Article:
Albay artist’s paper portraits help schools adapt to new normal


(Note: Pilipino Star Ngayon’s Bituin Ng Pag-Asa series celebrates viral stories of hope and inspiration this 2020.)

Albay artist Sheila Brobio drew praise online for her “art for a cause” that helped schools and students cope with the challenges of learning in the new normal.

A founding member of the Papercutters Guild of the Philippines (PGP), Sheila has had exhibited her art pieces in Metro Manila, nearby provinces and private studios. But as the country shifted to blended learning amid a pandemic, she decided to offer her paper-carved portraits not for money but bond papers to be donated to public schools in her home province.

Dubbed “Paper Portrait in Exchange for Bond Paper,” she started her project late August until October, during which she poured in her time and talent to create “personalized” artworks in exchange for four reams of bond papers to be used for the learning modules.   

“Nanay din kasi ako. And meron akong senior high so nakita ko yung challenge sa mga modules nila. Na hirap sila, yung mga teacher. Base sa mga estudyante at sa anak ko na naririnig ko na namomoblema sila sa pag-print ng modules. Dun ako nagstart,” Sheila, who is also one of the country’s pioneering leaf artists, told The STAR’s

“Yung behind nun talaga is yung challenge ng modules kasi wala pang budget yung schools and hirap na hirap sila sa bond paper. So yun yung naisip kong i-share sa community,” she added.

Another motivation was she also wanted to introduce the art of paper-cutting to more people. She is the only artist known to be doing portraits out of paper. 

Credit: The Paper Initiative Facebook page

“Gusto ko makilala siya ng tao kasi dito sa Philippines. Ako pa lang yung gumagawa ng portrait made of paper. Although meron kaming group sa Philippines na nag-start nine years ago, mga papercutters, pero ako pa lang sa group namin yung gumagawa ng portrait out of paper. So gusto ko siya i-introduce and at the same time, makatulong din.”

Sheila first posted about her paper initiative on Facebook, simply asking friends who wished to have a paper portrait made of themselves or a loved one. Before she knew it, she garnered attention from netizens, news media and from groups, including the local chapter of the United Architects of the Philippines, that didn’t want a portrait from her, but just wanted to support her cause.

“I collected around 120 na reams of bond paper and then in exchange, konti lang yung nagpagawa… For the bond paper exchange, (I made) around 20 (na portraits),” she said.  

The over a hundred reams benefited a total of eight schools in the first district of Albay. The IP group Agta Tabangnon was another beneficiary of the paper initiative.

Sheila discovered the paper art back in 2011 after helping out her child’s kirigami and origami projects. 

“Hanggang nag-search ako ng nag-search sa internet, dun ko nakita yung papercutting. Nagsimula ako dun sa paglaro sa papel. Tapos nagtuloy-tuloy na siya.”

She also found it fun and easy to learn. “Madali siyang matutunan. Kasi nung time na yun naghahanap ako ng pagkakaabalahan, hobby. So nakita ko na madali siya gawin and nung nag-search ako sa history ng papercutting, parang napaka-interesting ng history (niya) from way back in China. And then sa ibang bansa, sa Mexico, sa India, ang daming papercutting. So doon na-spark ang interest ko. And kokonti lang siya dito sa Philippines.”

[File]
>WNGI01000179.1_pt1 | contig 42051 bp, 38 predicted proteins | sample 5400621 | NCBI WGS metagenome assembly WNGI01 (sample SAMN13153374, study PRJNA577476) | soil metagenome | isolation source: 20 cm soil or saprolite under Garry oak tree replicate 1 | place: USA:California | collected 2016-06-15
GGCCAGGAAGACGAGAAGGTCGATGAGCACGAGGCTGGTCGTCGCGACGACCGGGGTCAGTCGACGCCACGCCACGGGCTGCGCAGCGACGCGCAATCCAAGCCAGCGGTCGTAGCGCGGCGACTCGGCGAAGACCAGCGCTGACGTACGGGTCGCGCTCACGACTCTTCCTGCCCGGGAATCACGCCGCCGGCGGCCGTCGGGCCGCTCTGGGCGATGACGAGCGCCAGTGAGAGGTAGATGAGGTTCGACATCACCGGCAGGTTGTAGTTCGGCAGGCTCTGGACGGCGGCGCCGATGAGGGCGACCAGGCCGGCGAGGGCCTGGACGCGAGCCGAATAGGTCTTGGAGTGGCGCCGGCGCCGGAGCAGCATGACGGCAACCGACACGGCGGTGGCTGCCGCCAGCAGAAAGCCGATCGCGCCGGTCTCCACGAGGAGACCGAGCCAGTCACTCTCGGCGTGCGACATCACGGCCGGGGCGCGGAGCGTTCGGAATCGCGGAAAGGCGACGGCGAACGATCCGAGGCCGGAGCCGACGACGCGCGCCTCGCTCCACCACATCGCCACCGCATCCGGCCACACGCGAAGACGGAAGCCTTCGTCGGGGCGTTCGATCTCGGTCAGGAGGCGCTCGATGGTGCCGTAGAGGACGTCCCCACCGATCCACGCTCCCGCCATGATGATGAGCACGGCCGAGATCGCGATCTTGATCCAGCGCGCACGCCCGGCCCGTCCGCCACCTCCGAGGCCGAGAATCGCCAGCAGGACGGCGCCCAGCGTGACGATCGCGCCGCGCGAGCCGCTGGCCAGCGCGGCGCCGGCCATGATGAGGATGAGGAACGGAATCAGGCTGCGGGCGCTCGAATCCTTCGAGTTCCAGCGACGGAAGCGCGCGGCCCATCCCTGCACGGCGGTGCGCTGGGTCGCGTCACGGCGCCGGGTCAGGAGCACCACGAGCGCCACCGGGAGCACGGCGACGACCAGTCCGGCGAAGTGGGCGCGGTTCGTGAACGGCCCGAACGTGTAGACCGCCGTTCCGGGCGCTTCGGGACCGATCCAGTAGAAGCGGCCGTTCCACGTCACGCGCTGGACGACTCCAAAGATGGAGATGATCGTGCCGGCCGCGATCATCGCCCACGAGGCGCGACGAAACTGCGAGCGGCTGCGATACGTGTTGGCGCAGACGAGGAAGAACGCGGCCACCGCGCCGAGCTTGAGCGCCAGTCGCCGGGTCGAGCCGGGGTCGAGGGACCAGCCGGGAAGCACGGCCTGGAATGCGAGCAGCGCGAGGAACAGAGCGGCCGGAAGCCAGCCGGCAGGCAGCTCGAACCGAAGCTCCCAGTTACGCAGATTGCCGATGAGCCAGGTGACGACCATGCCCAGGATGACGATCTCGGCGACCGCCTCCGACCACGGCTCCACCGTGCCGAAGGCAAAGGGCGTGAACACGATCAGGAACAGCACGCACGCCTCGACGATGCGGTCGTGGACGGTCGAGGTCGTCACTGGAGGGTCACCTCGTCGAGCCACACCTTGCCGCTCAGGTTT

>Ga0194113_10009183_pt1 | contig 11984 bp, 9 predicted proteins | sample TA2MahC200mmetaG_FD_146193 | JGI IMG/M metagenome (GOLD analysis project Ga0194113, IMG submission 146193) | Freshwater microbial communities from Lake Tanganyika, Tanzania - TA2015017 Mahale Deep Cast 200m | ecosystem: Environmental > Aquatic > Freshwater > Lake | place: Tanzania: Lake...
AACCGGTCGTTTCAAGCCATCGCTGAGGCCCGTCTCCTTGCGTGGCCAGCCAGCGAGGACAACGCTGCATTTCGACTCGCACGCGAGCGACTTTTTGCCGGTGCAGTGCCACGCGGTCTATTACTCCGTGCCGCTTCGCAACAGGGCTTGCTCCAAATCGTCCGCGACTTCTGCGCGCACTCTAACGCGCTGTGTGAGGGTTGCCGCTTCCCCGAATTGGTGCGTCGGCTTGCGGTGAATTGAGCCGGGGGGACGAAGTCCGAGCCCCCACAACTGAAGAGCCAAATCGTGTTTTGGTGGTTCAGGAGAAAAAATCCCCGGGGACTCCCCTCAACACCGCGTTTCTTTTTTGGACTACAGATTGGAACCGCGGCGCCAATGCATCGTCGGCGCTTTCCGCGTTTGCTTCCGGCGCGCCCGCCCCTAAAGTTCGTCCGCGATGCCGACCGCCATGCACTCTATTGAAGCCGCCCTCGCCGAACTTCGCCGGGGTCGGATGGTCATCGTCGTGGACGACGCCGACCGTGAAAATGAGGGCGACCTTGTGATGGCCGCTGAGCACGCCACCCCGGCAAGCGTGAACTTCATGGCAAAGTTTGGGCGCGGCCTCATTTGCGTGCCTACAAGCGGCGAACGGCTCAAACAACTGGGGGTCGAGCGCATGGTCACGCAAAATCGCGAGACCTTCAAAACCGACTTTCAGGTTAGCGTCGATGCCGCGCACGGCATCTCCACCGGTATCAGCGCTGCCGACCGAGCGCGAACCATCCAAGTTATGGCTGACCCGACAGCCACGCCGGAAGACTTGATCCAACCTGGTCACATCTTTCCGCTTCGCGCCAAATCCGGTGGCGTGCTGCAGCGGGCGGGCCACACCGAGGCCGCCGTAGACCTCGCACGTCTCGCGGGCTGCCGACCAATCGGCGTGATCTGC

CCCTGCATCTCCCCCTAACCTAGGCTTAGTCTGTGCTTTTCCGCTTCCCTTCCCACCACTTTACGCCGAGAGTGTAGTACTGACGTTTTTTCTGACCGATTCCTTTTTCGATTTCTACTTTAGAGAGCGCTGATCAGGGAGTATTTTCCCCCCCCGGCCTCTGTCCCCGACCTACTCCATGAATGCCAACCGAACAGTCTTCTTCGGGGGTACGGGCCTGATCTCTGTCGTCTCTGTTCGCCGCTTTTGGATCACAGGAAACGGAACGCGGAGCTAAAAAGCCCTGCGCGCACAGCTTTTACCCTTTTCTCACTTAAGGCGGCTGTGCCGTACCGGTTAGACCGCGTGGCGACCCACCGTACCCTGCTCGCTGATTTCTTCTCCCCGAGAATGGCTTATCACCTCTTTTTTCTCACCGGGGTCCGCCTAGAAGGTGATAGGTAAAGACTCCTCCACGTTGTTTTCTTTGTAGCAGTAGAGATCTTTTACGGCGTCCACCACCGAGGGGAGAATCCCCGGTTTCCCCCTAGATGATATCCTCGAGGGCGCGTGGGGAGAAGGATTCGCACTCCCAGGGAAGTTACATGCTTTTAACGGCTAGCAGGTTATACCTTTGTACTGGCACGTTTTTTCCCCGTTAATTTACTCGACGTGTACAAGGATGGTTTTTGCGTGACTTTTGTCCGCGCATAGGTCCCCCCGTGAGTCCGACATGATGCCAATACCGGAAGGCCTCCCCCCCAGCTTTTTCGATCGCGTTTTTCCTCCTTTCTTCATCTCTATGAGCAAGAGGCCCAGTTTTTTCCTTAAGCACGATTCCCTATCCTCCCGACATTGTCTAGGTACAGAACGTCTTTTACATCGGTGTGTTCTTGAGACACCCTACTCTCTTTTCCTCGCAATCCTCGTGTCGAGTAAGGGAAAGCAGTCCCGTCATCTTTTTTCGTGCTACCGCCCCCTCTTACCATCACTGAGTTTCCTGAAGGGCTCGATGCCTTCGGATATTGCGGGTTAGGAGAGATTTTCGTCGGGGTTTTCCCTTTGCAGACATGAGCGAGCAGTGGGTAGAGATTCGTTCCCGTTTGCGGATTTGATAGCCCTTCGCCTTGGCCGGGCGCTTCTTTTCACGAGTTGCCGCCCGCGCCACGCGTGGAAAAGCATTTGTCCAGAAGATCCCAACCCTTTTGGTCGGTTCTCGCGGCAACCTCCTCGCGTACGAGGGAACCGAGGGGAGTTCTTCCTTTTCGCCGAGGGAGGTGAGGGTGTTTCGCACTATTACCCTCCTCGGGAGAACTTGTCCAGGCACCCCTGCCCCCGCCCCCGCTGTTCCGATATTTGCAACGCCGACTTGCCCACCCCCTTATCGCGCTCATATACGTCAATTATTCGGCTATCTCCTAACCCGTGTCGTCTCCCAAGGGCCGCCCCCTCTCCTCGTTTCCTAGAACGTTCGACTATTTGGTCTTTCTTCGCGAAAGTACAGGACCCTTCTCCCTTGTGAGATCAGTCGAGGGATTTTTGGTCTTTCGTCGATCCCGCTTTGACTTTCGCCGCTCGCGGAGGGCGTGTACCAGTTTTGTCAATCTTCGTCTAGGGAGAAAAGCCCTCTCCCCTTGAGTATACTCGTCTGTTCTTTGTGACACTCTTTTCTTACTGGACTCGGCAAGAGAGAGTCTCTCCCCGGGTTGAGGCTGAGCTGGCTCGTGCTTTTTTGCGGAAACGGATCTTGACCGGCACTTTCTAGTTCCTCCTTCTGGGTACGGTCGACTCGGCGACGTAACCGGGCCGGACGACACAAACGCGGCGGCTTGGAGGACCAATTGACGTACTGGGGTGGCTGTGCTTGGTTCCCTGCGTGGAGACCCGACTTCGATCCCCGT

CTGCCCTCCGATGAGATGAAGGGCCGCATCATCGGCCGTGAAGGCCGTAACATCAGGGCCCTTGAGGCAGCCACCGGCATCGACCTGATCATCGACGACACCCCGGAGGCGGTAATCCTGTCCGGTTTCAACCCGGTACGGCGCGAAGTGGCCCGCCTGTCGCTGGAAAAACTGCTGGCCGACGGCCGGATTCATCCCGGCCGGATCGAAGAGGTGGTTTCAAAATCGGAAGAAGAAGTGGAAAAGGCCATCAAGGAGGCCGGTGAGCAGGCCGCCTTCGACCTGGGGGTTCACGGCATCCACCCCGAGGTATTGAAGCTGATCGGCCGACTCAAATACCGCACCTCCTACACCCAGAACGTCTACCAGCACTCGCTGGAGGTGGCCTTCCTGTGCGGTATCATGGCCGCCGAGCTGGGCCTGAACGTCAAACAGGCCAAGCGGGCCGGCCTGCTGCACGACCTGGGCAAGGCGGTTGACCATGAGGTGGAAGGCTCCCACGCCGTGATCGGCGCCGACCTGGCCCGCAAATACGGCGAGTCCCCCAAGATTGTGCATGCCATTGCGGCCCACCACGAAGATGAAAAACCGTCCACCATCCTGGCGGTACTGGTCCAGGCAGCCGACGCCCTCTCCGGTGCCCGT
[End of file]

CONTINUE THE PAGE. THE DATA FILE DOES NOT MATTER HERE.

Her papercutting passion would eventually give her the opportunity to help other people in need.

Photo credit: Sheila Brobio Facebook account

She recalled the reaction of schoolteachers and students when they began distributing the reams of bond papers in October. “Sobrang saya nila. Actually, naiiyak yung mga teachers kasi sinasabi nila, ‘Oh my God, sa isang linggo kailangan namin ng ganito kadami.’ So parang na-realize ko, kumbaga sa pera, pang barya lang yung tinutulong ko kasi sobrang laki ng demand for the bond paper.

“Sobrang thankful sila kasi may mga private individuals na tumutulong. Kasi nung time na yun, nung nagsisimula pa (ang blended learning), wala pang budget for bond paper yung mga public schools.”

As for any personal benefit, Sheila acknowledged that the initiative has been good for the mental health.

“Personally, nakakatulong yan sa mental health kasi art yan eh. So, you have something to do, especially now na pandemic. Most of the people are getting depressed because of the pandemic so I think ang takeaway dito is it’s a big help for your mental health. And for people to realize that you can do something. Kahit maliit na bagay, you can do something to help,” she shared.

When Bicol was struck by successive typhoons Ulysses and Rolly last November, the initiative “bartered” paper portraits for relief goods, among others, for residents in heavily affected areas. Sheila and donors were able to reach a total of 82 families “who didn’t get any aid from the government or private groups” and gave them roofing sheets and food packs.

Sheila reflected: “(The story really is) about humans helping other human beings. Kahit pandemya man yan, bagyo or whatever, as long as people help each other. Kasi you cannot do that on your own eh. Parang eto yung kwento na nagtutulungan yung mga tao, yung community against all these things, kasi sobrang challenging yung taon na ‘to.”

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